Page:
The subjects of Wyatt and Surrey were chiefly lyrical, and the fact that they imitated the same model has made some likeness between them. Like their personal characters, however, the poetry of Wyatt is the more thoughtful and the more strongly felt, but Surrey's has a sweeter movement and a livelier fancy. Both did this great thing for English verse—they chose an exquisite model, and in imitating it corrected the ruggedness of English poetry.' Such verse as Skelton's became impossible. A new standard was made, below which the after poets could not fall. They also added new stanza measures to English verse, and enlarged in this way the ‘lyrical range.' Surrey was the first, in his translation of Vergil's Æneid, to use the ten-syllabled, unrhymed verse, which we now call BLANK-VERSE. In his hands it is not worthy of praise; it had neither the true form nor the harmony into which it grew afterwards. Sackville, Lord Buckhurst, introduced it into drama; Marlowe, in his Tamburlaine, made it the proper verse of the drama; and Shakespeare, Beaumont, and Massinger used it splendidly. In plays it has a special manner of its own; in poetry proper


was, we may say, not only created but perfected by Milton.

The new impulse thus given to poetry was all but arrested by the bigotry that prevailed during the reigns of Edward VI. and Mary, and all the work of the New Learning seemed to be useless. But Thomas Wilson's book in English on Rhetoric and Logic in 1553, and the publication of Thos. TUSSER'S Pointes of Husbandrie and of Tottel's Miscellany of Uncertain Authors, 1557, in the last years of Mary's reign, proved that something was stirring beneath the gloom. The latter book contained the poems of Surrey and Wyatt, and others by Grimald, by Lord Vaux, and Lord Berners. The date should be remembered, for it is the first printed book of modern English poetry. It proves that men cared now more for the new than for the old poets, that the time of imitating Chaucer was over, and that of original creation was begun. It ushers in the Elizabethan literatúre.”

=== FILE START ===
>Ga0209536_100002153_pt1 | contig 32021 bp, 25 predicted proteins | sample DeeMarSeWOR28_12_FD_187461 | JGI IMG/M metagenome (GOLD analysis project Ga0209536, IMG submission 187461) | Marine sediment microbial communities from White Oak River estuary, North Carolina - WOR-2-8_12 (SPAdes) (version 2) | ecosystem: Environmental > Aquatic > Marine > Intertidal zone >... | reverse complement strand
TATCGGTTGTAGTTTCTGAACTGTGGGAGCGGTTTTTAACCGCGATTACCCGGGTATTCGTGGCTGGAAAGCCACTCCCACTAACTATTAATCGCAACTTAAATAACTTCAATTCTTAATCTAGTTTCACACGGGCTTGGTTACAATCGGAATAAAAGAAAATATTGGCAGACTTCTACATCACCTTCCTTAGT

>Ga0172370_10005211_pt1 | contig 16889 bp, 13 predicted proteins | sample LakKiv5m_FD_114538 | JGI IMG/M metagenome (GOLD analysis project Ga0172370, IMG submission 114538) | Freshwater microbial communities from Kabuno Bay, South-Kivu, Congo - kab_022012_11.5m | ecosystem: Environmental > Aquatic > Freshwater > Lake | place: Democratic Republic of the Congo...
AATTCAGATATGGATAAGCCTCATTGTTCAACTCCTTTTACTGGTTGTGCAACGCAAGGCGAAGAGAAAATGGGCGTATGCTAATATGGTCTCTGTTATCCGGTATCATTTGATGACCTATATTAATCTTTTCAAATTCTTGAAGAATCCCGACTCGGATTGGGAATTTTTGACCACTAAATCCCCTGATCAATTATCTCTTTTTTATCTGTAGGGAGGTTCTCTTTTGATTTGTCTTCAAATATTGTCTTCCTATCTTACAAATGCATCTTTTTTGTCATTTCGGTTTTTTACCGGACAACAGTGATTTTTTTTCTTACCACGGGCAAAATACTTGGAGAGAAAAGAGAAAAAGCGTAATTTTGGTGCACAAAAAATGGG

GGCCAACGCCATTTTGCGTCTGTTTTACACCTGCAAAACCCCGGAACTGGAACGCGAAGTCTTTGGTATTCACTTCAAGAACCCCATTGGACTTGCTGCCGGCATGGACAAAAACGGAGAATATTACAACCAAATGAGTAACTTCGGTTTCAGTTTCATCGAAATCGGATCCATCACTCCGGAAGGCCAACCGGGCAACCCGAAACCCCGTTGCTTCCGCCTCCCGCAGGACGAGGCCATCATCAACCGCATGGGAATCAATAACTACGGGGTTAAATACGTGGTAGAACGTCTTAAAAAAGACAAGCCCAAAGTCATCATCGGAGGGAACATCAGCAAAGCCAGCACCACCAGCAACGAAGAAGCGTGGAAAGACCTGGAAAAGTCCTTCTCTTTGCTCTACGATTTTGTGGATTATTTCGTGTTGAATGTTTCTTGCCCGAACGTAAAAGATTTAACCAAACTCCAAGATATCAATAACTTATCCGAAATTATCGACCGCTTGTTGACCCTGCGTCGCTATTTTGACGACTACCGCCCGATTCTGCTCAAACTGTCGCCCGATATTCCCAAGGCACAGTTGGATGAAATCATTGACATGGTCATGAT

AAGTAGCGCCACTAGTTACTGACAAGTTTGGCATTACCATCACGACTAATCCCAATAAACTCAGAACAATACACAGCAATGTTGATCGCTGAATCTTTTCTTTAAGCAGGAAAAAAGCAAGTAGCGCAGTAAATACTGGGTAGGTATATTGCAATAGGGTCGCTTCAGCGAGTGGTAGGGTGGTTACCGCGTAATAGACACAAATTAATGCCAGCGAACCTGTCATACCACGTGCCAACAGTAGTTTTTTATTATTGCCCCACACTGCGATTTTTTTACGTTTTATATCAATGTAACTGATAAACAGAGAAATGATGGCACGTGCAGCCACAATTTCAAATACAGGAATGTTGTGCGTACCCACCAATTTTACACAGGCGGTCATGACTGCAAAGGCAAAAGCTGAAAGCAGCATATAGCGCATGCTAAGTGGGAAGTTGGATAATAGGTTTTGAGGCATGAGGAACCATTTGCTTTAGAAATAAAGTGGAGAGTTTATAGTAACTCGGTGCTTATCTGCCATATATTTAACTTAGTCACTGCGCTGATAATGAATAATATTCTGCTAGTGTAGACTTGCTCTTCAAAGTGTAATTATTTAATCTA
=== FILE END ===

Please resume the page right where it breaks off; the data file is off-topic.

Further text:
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Scottish Poetry.

Fifteenth Century Prose.

Houses of Lancaster and York

and War of the Roses... 69 Revival of Learning.

69 Conquest of Ireland...

69 Interest in Literature... 70 Italian Influence... 71 Caxton's Work

71 Prose under Henry VIII. 72 Prose and the Reformation.... 73 Lydgate......

74 Occleve....

75 Ballads, etc.

76 Chevy Chase....


Celtic Elements ......

... 80 National Elements..

81 Individual Element.

81 Barbour and James I. of Scotland.....

82 Henryson....

83 Dunbar and Douglass..... 84 Under Hawes

87 Chaucer's Influence. (Skelton. | Wyatt.

88 Under

Surrey 88 Italian Influence. | Blank-Verse .. 89

Wilson ... 89


Fifteenth Century Poetry.

Sixteenth Century Poetry.




LESSON 17. Brief Historical Sketch.—Elizabeth's first Parliament undid Mary's work, repealed the statutes of heresy, dissolved the refounded monasteries, and restored the Royal Supremacy. Manufactures of all kinds are stimulated, commerce is developed, and the diet of the common people improved; pewter plates replace wooden trenchers, and feather beds straw mattresses; carpets supersede rushes, glass windows become common, and houses are no longer built for defence, but for comfort, and of brick instead of wood. Members of the House of Commons no longer paid. The thirty-nine articles of faith enacted by Parliament, 1562. Hawkins begins Slave Trade with Africa, 1562. First penal statute against Catholics and first Poor Law, 1562. Puri. tans secede from English Church, 1566. The Revolt of the Netherlands against Philip II. assisted by Elizabeth, 1575 and on. Futile attempts to colonize America made by Gilbert, 1578, and by Raleigh, 1584, 6, and 7. Drake circumnavigated the earth, 1577. London supplied by water in pipes, 1582. Potatoes and tobacco introduced, 1586. Mary, Queen of Scots, executed by Elizabeth, 1587. Spanish Armada defeated, 1588. Episcopacy abolished in Scotland and Presbyterianism established as the state religion, 1596. Ruin of second Armada, 1597. Bodleian library founded at Oxford, 1598. East India Company chartered, 1600. Magnetism discovered same year. Earl of Essex executed, 1601. Tyrone's rebellion in Ireland crushed, 1603. Wonders of the New World powerfully influenced the literature of this period.

LESSON 18. ELIZABETHAN LITERATURE.- “ This may be said to begin with Surrey and Wyatt. But as their poems were published shortly before Elizabeth came to the throne, we date the be